The popularity of online petition, political buzzers and citizen journalism as forms of mediated activism and citizenship indicates the importance of social media to the formation of today’s public agenda and government agenda.

However, as anyone is now able to create and publish stories to audiences with the chance to spread rapidly and become very large instantly, the quality of the information consumed by the public is at stake owing to the fact that in cyberspace, be it social media or online news platform, information accuracy is seconded to the speed of its public release.


With more people prefer to consume their news in digital platform, the higher the chances of people consume and redistribute unverified information they get from the Internet, making it possible for fake information and news to be distributed widely. Information and news with sensationalism spreads quicker and gains wider public attention, giving it higher news value which in turn makes more revenue to the news creator.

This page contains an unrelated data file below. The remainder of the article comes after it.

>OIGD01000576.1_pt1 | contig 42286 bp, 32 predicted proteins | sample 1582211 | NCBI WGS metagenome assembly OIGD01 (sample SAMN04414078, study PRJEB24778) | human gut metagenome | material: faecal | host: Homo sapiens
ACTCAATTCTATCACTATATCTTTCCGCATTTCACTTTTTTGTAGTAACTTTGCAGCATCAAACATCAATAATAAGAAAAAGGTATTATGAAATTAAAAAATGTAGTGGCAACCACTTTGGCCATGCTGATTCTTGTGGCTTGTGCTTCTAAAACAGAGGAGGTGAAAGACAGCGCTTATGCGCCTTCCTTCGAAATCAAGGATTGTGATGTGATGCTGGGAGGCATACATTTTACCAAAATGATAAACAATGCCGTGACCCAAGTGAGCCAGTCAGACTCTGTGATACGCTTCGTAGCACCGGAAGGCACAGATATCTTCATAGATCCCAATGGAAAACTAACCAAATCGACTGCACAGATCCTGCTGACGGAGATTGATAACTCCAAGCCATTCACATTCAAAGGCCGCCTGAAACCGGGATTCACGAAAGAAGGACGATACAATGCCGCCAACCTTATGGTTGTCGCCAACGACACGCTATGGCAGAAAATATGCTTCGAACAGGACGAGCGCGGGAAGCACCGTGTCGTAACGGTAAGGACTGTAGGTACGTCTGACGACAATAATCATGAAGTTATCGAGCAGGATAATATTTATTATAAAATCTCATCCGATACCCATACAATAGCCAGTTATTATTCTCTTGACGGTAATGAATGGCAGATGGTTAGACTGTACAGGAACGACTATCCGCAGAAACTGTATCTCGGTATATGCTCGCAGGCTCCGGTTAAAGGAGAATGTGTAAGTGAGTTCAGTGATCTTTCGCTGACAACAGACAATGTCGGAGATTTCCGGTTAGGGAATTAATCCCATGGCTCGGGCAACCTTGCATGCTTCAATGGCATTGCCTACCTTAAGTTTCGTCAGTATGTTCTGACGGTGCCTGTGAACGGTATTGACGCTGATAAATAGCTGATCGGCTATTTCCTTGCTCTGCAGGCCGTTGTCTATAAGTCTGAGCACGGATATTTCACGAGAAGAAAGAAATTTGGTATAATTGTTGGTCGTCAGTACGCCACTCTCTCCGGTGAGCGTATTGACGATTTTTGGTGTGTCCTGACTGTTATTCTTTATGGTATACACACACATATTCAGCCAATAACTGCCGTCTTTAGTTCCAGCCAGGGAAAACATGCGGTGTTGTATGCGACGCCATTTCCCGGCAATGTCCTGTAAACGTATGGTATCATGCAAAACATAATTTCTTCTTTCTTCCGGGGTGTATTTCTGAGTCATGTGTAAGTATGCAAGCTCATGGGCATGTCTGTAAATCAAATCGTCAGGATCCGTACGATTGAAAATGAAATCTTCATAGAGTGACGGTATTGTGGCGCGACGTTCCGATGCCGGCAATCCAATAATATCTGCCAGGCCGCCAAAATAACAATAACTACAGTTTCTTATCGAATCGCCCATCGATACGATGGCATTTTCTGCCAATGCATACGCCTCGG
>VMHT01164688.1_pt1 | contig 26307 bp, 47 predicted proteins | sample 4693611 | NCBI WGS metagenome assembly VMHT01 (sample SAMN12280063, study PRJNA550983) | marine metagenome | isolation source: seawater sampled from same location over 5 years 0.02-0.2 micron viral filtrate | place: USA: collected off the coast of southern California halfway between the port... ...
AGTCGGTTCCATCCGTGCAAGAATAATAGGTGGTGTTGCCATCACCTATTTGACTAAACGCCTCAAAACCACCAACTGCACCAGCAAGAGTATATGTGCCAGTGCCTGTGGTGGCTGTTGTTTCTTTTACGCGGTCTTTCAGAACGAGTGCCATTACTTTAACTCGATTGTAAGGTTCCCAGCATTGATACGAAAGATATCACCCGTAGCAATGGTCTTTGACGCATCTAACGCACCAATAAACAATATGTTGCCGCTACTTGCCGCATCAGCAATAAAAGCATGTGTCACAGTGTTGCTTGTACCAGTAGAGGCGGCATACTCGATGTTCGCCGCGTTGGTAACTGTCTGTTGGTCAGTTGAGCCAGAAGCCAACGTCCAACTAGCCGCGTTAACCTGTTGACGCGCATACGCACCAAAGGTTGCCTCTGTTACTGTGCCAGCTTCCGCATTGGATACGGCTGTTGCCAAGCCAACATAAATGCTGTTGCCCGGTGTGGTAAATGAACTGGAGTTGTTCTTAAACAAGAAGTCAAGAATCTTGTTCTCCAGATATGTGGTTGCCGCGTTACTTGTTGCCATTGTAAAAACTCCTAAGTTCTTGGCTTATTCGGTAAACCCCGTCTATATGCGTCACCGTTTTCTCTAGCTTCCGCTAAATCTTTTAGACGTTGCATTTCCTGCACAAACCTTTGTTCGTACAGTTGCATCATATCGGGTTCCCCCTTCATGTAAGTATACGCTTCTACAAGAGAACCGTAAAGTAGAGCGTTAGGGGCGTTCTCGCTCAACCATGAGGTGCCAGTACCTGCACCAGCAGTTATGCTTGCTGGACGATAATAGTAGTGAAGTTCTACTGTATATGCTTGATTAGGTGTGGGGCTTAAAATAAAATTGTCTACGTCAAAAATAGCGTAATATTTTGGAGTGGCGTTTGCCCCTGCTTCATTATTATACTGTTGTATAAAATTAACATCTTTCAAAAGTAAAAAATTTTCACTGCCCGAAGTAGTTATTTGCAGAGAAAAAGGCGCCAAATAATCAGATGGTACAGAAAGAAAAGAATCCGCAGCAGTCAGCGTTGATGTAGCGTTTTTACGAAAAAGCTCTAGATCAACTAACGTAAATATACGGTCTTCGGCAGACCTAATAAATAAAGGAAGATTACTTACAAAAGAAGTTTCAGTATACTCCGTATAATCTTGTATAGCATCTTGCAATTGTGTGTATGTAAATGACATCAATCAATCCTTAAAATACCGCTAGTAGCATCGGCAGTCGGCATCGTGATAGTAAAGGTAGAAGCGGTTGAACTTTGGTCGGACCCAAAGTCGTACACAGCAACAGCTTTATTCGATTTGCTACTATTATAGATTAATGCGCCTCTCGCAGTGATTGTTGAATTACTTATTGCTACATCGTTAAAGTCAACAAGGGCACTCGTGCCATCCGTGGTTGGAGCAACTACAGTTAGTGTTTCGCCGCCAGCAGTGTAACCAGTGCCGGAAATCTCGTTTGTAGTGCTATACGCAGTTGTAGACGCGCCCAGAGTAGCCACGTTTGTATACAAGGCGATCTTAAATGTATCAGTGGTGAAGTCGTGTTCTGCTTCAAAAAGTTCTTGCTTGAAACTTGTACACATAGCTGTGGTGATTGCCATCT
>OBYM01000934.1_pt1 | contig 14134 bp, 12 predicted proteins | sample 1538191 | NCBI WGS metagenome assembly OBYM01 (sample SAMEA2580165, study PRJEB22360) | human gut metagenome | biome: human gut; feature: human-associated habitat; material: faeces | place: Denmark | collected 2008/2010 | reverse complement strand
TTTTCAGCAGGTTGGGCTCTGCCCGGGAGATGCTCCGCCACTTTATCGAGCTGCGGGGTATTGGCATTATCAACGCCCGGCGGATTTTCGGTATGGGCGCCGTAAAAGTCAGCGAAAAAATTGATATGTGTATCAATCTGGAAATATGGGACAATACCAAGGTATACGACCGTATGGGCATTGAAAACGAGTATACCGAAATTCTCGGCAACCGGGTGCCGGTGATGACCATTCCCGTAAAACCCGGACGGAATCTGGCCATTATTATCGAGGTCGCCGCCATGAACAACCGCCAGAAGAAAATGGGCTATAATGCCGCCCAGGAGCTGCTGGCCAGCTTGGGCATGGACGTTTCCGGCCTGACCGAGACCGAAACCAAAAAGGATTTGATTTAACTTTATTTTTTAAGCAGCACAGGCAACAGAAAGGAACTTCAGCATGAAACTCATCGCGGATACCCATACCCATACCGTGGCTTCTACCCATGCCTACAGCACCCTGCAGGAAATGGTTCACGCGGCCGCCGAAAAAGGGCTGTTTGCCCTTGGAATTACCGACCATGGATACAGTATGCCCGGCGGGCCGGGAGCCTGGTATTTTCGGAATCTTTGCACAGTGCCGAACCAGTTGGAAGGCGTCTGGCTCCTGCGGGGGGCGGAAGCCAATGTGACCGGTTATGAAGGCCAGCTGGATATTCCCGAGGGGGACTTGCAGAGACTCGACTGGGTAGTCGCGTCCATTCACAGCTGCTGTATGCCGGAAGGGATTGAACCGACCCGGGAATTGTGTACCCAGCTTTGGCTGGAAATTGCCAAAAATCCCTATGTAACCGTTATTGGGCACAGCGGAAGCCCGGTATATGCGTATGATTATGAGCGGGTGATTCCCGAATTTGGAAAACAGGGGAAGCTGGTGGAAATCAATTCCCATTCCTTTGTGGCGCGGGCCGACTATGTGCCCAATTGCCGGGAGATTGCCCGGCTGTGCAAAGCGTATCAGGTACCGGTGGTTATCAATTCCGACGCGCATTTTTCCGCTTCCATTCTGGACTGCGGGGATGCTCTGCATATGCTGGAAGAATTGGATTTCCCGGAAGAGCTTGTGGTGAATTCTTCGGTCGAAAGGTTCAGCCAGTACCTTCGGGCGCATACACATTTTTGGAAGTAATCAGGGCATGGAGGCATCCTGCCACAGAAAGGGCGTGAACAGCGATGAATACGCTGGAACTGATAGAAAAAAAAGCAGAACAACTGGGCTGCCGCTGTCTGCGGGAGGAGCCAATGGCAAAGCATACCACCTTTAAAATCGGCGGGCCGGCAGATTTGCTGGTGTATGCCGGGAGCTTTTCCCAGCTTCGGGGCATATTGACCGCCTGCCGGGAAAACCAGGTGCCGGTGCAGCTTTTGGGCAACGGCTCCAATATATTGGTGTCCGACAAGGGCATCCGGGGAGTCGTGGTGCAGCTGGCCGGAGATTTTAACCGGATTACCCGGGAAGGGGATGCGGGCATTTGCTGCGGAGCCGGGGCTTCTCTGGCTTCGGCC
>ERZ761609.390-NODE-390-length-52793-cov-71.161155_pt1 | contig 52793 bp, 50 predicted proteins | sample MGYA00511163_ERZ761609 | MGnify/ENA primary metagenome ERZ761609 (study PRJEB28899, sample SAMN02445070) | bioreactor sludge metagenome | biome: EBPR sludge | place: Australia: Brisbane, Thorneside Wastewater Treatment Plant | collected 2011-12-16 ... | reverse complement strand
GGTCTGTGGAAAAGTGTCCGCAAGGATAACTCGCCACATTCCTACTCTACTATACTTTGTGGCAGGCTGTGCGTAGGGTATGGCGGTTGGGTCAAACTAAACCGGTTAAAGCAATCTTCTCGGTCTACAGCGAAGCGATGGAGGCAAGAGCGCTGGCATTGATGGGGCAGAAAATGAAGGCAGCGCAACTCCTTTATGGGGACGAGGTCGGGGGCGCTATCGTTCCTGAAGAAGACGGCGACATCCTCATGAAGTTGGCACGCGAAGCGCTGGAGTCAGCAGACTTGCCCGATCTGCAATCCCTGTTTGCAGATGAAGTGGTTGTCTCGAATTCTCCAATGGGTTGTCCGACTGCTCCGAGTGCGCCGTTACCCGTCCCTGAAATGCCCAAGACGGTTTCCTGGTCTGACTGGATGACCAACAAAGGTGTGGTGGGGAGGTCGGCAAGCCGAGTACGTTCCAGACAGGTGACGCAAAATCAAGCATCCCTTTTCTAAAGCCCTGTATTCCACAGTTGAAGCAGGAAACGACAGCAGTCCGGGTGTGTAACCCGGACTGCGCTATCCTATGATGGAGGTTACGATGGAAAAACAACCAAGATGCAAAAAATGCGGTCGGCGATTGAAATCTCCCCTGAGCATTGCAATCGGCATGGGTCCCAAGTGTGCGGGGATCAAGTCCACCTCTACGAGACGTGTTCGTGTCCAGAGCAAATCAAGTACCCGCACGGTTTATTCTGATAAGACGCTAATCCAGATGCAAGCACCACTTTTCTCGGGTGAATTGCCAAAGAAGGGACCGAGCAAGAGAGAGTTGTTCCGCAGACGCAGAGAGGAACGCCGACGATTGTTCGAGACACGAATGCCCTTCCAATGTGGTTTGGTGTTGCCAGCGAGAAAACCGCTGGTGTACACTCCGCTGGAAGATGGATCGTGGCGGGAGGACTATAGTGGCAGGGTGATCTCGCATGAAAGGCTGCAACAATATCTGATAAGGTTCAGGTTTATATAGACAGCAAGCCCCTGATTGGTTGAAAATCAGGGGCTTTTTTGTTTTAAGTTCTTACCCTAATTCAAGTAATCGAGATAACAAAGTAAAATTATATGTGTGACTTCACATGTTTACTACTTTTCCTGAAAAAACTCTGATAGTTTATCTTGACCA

In the United States, fake news is infamous for its reputation as a way to make easy money from the ignorance of Americans, deemed as one of the most influential factors leading to Trump’s win in the US election. In the United Kingdom, fake news is accused to have contributed in encouraging Britons to vote Leave during the EU membership referendum.